First, I want to thank everyone for the very positive feedback we have received about the series of articles on MQSA topics which we launched in 2015. We are glad that you have found them informative and relevant. You can send any suggestions for future topics to [email protected].
As you know, on October 27, 2016, to coincide with the beginning of the 25th year since the passage of the Mammography Quality Standards Act (MQSA), DMQS launched the EQUIP initiative – Enhancing Quality Using the Inspection Program. As a high-quality image is a significant factor in the accuracy of mammography, we wanted to take the opportunity of using the annual inspection to emphasize the quality assurance regulations that have been in place since the MQSA Final Regulations were published. We have added three inspection questions to emphasize the importance of daily image quality review, regular facility-wide quality reviews, and the personnel responsibilities for image quality that are clearly spelled out in the Preamble and the Regulations. I hope many of you have had the opportunity to view my talk on EQUIP presented at the Sept. 15, 2016 National Mammography Quality Assurance Advisory Committee meeting. The video is available on our EQUIP page and it outlines why and how the EQUIP initiative came to be. On that same page you will find the link to our EQUIP Frequently Asked Questions – Facilities document, which we will revise and update around March of 2017, after we have had several months of experience with, and feedback from inspectors and facilities on, inspections containing the EQUIP questions. Feedback and suggestions for additional FAQs can be sent to the MQSA hotline link provided above.
Remember, the first year of inspections containing the EQUIP questions, beginning January 1, 2017, is an educational year. No facility will receive any citations related to the new EQUIP questions during this initial year. Your inspector will review the EQUIP questions with you so that you will know what to expect in subsequent inspections. Also remember that the EQUIP questions are simply designed to check that processes are in place for image quality feedback and review. Your facility is free to design processes that best fit your situation. There are many different ways to successfully provide feedback, review image quality, and satisfy the EQUIP inspection questions.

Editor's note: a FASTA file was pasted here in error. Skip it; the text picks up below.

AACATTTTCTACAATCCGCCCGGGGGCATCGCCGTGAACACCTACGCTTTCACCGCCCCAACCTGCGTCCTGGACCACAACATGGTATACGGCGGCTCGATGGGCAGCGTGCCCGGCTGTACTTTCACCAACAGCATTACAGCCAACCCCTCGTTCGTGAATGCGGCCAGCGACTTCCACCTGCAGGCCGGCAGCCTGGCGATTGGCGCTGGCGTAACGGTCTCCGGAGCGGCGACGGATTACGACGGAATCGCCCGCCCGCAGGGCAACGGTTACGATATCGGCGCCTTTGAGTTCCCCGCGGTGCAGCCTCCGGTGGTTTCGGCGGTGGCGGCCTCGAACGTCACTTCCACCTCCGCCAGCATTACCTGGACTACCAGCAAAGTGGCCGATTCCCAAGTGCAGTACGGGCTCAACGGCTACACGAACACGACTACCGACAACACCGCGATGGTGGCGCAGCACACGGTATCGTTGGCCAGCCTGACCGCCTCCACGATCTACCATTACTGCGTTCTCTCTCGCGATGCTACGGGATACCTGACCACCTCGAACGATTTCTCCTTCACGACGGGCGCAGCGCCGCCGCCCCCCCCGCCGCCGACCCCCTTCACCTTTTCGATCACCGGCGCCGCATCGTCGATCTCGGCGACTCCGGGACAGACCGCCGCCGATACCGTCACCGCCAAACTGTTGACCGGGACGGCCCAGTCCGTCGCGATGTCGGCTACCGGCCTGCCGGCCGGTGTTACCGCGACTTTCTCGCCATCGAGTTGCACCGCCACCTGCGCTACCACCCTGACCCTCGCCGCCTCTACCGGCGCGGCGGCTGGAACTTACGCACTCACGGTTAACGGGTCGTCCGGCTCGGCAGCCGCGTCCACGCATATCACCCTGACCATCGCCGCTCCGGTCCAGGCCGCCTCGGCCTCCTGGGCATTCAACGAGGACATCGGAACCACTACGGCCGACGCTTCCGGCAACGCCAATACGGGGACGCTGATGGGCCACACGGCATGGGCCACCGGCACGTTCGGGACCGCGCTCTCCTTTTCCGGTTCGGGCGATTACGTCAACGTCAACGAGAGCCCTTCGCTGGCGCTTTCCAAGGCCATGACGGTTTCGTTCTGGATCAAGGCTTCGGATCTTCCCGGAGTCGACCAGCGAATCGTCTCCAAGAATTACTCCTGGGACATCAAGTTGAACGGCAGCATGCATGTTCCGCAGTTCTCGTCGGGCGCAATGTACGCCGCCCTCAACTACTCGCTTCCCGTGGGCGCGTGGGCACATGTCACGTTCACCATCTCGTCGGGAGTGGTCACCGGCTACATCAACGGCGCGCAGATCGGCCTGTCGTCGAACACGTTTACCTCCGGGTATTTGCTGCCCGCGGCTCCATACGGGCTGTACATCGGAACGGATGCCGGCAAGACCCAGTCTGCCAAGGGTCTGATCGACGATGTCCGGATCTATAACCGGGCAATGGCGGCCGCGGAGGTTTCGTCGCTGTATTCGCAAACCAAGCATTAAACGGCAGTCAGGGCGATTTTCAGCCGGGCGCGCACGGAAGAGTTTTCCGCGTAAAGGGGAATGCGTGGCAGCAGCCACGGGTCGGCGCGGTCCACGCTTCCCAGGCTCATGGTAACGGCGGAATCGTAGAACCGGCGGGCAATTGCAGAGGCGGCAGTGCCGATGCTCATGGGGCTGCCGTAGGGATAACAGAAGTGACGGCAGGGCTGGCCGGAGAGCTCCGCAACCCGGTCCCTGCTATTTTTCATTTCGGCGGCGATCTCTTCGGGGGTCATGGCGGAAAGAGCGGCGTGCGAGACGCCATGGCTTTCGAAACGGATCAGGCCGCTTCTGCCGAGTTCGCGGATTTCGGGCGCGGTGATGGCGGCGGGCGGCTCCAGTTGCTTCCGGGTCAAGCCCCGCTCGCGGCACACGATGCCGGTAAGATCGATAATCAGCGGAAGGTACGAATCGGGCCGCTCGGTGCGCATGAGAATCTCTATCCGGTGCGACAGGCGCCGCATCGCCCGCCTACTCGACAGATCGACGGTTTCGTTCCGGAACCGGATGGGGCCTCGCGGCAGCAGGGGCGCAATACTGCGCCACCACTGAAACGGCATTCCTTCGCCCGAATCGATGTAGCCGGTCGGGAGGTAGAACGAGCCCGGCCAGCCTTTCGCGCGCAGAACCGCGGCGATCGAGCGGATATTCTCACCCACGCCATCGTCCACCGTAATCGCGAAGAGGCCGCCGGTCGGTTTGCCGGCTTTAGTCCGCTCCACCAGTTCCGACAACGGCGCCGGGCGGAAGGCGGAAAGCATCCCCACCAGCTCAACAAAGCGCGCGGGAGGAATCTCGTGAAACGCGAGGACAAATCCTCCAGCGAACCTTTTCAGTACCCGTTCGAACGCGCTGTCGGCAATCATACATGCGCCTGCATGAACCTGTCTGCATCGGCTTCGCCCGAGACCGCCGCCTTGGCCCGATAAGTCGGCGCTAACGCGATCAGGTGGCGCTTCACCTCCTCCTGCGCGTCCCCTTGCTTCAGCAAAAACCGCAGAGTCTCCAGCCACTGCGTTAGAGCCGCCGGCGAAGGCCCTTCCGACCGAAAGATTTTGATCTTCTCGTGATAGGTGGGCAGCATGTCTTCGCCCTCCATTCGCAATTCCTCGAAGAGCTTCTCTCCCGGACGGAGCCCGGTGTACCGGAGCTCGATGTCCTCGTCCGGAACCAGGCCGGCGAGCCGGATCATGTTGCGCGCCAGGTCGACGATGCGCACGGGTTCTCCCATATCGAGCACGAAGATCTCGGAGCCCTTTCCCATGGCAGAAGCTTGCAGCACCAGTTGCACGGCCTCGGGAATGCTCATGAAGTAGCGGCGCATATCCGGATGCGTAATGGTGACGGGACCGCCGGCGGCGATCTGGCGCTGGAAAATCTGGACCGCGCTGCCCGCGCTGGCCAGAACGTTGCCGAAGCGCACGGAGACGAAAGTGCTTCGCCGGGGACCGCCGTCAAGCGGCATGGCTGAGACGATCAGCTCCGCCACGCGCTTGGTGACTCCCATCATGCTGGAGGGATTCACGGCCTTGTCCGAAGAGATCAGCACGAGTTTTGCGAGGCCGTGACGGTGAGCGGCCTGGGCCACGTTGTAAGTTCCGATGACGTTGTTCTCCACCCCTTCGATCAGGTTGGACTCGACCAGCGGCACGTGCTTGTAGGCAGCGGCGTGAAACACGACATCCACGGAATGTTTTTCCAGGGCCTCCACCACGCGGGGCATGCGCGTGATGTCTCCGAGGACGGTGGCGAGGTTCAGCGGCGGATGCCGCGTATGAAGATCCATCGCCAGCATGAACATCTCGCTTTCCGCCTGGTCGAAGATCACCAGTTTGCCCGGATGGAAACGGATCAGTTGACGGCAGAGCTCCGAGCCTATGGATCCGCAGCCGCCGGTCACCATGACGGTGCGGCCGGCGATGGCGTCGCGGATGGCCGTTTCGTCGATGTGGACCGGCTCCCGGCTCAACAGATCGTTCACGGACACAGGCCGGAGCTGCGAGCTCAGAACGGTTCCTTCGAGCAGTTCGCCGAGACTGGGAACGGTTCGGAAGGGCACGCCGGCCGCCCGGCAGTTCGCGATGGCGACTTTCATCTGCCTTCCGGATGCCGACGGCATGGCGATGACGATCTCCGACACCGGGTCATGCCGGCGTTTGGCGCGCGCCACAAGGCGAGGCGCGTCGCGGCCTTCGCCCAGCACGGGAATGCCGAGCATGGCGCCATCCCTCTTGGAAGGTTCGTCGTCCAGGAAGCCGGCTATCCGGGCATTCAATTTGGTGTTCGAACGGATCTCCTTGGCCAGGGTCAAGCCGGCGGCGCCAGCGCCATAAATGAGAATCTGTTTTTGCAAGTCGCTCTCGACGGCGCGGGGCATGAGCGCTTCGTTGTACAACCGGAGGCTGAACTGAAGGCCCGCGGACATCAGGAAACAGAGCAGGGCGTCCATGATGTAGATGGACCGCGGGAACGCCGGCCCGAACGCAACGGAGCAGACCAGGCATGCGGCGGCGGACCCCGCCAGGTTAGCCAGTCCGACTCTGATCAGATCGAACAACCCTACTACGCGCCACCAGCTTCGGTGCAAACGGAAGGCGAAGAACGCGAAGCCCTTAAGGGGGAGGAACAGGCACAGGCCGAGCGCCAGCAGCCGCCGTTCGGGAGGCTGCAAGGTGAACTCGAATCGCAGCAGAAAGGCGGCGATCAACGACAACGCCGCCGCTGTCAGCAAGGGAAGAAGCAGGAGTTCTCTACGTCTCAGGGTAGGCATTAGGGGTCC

One part of EQUIP that seems to be causing a bit of confusion is the difference between the first question, “Does the facility have procedures for corrective action (CA) when clinical images are of poor quality?” and the second question, “Does the facility have procedures to ensure that clinical images continue to comply with the clinical image quality standards established by the facility’s accreditation body (AB)?” In a sense, the daily review looks at each individual “tree,” while the regular review takes a step back and looks at the entire “forest”:
- The first question is aimed at making sure your facility has a process in place for giving feedback on any poor-quality images presented for interpretation, and for documenting any corrective action taken, such as repeating the image. The goal of this daily review is to produce an individual mammogram that can be interpreted. Inspectors will be asking about your process; they will not be reviewing documentation of corrective action, so your method of documentation is strictly up to you.
- The second question is designed not for daily feedback on individual mammograms, but instead for the facility as a whole to take the opportunity regularly (at least once a year) to review the quality of images performed by all of its technologists, as well as the quality of images accepted for interpretation by all of its interpreting physicians. Such an overview allows you to look for overall trends or issues at your facility regarding image quality, and to check that your facility is continuously complying with the image quality standards of your AB. The goal of this regular review is to identify any necessary improvements across the facility as a whole. The size of the samples of images you select to review and how you choose to conduct the quality review are entirely up to you. The inspector will only be looking for one of many possible forms of documentation (meeting minutes, a signed and dated statement or memo, etc.) that indicate that your facility has performed this type of review at least annually. Again, the details of how such a review is performed are up to you.
EQUIP is designed to spot image quality issues early so that they can be rapidly corrected, which is beneficial not only for patients, but also for facilities. The premise of EQUIP is that by continuously keeping mammography quality high, there will be less need for facilities to undergo Additional Mammography Reviews by ABs, that the need for mandatory Patient and Provider Notifications ordered by FDA will be reduced, and, most importantly, that women will receive high quality mammography from every facility every day. Please engage with your inspector during this educational year to learn how EQUIP can help your facility maintain image quality.
Helen J. Barr, MD